Under the doctrine of consentable lines, a party must establish that each party has claimed the land on their side of the line as their own and that the occupation has occurred for the statutory period of 21 years.
Quoting the Supreme Court in Zeglin v. Gahagen, 812 A.2d 558 (Pa. 2002), the Superior Court in Rosborough emphasized that “decisions involving acquiescence are frequently distinguished from adverse possession cases only in that possession in the former are often based on a mistake as to the location of property lines.
The Superior Court in Rosborough pointed out that, “because the finding of a consentable line depends upon possession rather than ownership, proof of passage of sufficient time may be shown by tacking the current claimant’s tenancy to that of his predecessor.”
Relying upon the Superior Court’s ruling in Soderberg v. Weisel, 687 A.2d 839 (Pa. Super. Ct. 1997), the Superior Court in Rosborough reasoned that, “when a consentable line is established, the land behind such a line becomes the property of each neighbor regardless of what the deed specifies” and “in essence, each neighbor gains marketable title to that land behind the line, some of which may not have been theirs under their deeds.”
In reviewing the merits of the appeal, the Superior Court in Rosborough relied upon the parties’ deeds as well as communications between Carmel Developments’ representatives and one of the adjoining property owners to demonstrate the adjoining property owners’ continued possession of the disputed land in their backyard.
The adjoining property owners then challenged the trial court’s failure to relocate the boundary line through equitable relief.
On appeal, the adjoining property owners asserted that they presented prima facie evidence of the extent to which the new building structure encroaches on the disputed portion of their backyard.
Disagreeing with the adjoining property owners’ assertion, the Superior Court in Rosborough concluded that the record lacked any “definitive testimony regarding the dimensions of the disputed property … or any basis upon which to fashion an equitable award.”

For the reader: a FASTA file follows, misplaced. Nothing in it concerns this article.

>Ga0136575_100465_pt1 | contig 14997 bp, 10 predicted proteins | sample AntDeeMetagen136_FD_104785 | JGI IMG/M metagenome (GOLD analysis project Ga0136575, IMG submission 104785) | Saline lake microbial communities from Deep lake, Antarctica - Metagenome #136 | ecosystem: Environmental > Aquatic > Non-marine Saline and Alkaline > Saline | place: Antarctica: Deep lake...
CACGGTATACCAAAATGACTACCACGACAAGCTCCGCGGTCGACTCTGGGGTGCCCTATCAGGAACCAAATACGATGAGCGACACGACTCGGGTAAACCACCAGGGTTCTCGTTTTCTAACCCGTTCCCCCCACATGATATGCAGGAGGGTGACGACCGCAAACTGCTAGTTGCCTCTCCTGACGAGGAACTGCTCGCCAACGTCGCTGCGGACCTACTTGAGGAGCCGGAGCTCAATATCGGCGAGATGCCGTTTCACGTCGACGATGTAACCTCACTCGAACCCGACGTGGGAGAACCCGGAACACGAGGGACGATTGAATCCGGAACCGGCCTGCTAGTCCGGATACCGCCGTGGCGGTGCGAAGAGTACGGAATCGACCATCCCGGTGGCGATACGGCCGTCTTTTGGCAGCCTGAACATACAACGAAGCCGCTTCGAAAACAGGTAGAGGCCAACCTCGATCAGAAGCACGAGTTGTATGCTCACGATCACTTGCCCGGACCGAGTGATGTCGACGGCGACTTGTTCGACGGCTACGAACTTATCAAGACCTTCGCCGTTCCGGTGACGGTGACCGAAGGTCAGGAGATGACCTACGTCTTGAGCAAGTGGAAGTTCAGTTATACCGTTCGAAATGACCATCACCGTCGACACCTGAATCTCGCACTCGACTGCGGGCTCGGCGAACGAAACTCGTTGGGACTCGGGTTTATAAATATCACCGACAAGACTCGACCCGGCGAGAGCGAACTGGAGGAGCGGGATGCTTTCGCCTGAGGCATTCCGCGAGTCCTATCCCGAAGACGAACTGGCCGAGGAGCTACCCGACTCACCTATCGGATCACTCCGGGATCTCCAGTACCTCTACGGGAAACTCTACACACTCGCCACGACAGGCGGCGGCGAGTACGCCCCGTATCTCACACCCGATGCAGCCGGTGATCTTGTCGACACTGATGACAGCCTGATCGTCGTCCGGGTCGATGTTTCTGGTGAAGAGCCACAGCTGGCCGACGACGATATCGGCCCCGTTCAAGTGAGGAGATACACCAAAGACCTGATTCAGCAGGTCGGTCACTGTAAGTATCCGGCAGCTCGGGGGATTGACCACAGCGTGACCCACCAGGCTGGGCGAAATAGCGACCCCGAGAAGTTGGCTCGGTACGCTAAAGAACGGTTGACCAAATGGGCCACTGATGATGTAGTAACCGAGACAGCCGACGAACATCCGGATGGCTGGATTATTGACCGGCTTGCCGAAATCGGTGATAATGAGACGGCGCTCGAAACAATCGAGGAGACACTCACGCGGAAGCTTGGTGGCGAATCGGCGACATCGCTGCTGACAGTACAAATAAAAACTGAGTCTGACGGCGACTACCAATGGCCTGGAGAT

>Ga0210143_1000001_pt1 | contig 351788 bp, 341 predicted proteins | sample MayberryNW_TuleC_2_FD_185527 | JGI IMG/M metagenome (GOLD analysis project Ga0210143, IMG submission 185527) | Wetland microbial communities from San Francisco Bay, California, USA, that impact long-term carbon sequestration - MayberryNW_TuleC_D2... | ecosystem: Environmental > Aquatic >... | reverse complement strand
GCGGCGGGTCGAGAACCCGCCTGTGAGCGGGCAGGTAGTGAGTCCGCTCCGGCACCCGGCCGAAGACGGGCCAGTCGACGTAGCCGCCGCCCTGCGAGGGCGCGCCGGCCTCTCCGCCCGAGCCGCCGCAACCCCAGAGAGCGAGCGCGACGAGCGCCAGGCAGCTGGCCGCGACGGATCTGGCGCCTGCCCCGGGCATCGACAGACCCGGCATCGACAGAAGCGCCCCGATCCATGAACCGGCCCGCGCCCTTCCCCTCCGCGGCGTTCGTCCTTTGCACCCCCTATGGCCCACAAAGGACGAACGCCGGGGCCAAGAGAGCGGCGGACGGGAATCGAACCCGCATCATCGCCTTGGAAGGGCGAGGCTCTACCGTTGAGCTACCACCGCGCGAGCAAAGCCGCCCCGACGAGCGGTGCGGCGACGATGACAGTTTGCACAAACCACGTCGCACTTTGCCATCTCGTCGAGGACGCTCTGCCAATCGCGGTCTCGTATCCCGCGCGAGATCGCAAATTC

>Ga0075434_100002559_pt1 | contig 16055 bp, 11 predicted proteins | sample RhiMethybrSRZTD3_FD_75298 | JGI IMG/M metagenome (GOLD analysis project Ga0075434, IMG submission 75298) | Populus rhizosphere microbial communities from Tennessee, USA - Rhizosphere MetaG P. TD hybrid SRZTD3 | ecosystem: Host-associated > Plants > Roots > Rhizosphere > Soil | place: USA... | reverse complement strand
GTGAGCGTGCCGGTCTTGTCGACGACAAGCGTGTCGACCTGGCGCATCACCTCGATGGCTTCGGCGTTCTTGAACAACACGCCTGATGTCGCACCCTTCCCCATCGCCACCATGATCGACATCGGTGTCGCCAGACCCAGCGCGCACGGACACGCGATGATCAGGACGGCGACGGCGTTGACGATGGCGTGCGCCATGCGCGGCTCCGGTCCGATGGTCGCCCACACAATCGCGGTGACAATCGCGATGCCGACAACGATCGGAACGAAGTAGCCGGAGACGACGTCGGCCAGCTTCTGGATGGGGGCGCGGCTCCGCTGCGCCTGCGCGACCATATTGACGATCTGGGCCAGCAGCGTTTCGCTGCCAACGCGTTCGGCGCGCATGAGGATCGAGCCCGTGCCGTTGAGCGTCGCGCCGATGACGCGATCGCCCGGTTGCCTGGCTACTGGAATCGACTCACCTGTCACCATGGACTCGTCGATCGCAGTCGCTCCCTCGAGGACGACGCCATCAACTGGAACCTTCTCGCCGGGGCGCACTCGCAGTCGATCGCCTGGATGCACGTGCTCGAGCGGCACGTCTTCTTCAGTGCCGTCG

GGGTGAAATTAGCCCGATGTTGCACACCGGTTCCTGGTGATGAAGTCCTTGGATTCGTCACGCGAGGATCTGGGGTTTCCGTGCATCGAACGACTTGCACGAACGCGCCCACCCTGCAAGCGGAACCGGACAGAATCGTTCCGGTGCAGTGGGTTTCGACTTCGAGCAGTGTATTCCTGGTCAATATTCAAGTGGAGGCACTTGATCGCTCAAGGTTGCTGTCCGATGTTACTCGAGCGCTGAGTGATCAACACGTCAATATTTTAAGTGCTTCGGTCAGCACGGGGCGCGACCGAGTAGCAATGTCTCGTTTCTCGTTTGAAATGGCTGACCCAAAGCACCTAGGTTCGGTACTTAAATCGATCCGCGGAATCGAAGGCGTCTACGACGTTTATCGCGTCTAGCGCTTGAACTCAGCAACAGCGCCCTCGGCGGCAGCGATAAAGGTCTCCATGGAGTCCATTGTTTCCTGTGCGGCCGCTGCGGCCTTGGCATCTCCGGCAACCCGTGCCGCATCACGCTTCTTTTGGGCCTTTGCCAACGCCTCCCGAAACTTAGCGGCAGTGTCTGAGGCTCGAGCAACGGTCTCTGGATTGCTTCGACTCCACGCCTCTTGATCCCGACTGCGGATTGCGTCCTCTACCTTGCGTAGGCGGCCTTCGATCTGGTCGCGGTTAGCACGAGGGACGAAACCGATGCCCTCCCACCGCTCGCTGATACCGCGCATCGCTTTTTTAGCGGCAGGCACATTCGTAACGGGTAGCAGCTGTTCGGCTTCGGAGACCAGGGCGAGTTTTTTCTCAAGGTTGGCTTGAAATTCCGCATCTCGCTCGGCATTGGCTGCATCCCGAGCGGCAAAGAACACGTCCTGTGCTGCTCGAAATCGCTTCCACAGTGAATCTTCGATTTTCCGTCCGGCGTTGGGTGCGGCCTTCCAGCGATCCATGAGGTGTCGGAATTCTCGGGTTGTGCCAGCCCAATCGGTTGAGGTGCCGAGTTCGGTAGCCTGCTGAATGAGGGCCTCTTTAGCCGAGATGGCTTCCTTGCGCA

In particular, the Superior Court in Rosborough emphasized that the adjoining property owners’ expert witness at trial admitted that he could not make a precise measurement between the old wall and the new wall constructed between the properties, nor did the adjoining property owners point to a specific diminution in value following the encroachment of the new construction.
Further, the adjoining property owners admitted that they were able to continue the use of their backyard, that their grill remained in the same location, and that they could still exit the storm cellar door located in the backyard.
This eye-opening decision should urge property owners throughout Pennsylvania to proceed with caution when redeveloping in tightly packed row-home neighborhoods. In essence, both real estate developers and their adjoining property owners should diligently review deeds, surveys and legal descriptions rather than rely upon existing features of the given properties when real estate development is contemplated and then occurs.
Victor Adeniran, a second-year law student at Villanova University’s Charles Widger School of Law, who is interning at the firm, assisted in the preparation of this article.
Alan Nochumson is the sole shareholder of Nochumson P.C., a legal services firm with a focus on real estate, land use & zoning, litigation, and business counseling for the people of Pennsylvania and New Jersey. Nochumson is a frequent author and lecturer on issues commonly confronting businesses, individuals and professionals. You can reach him at 215-399-1346 or email@example.com.
Alex Goldberg is an associate attorney at the firm. You can reach him at 215-399-1346 or firstname.lastname@example.org.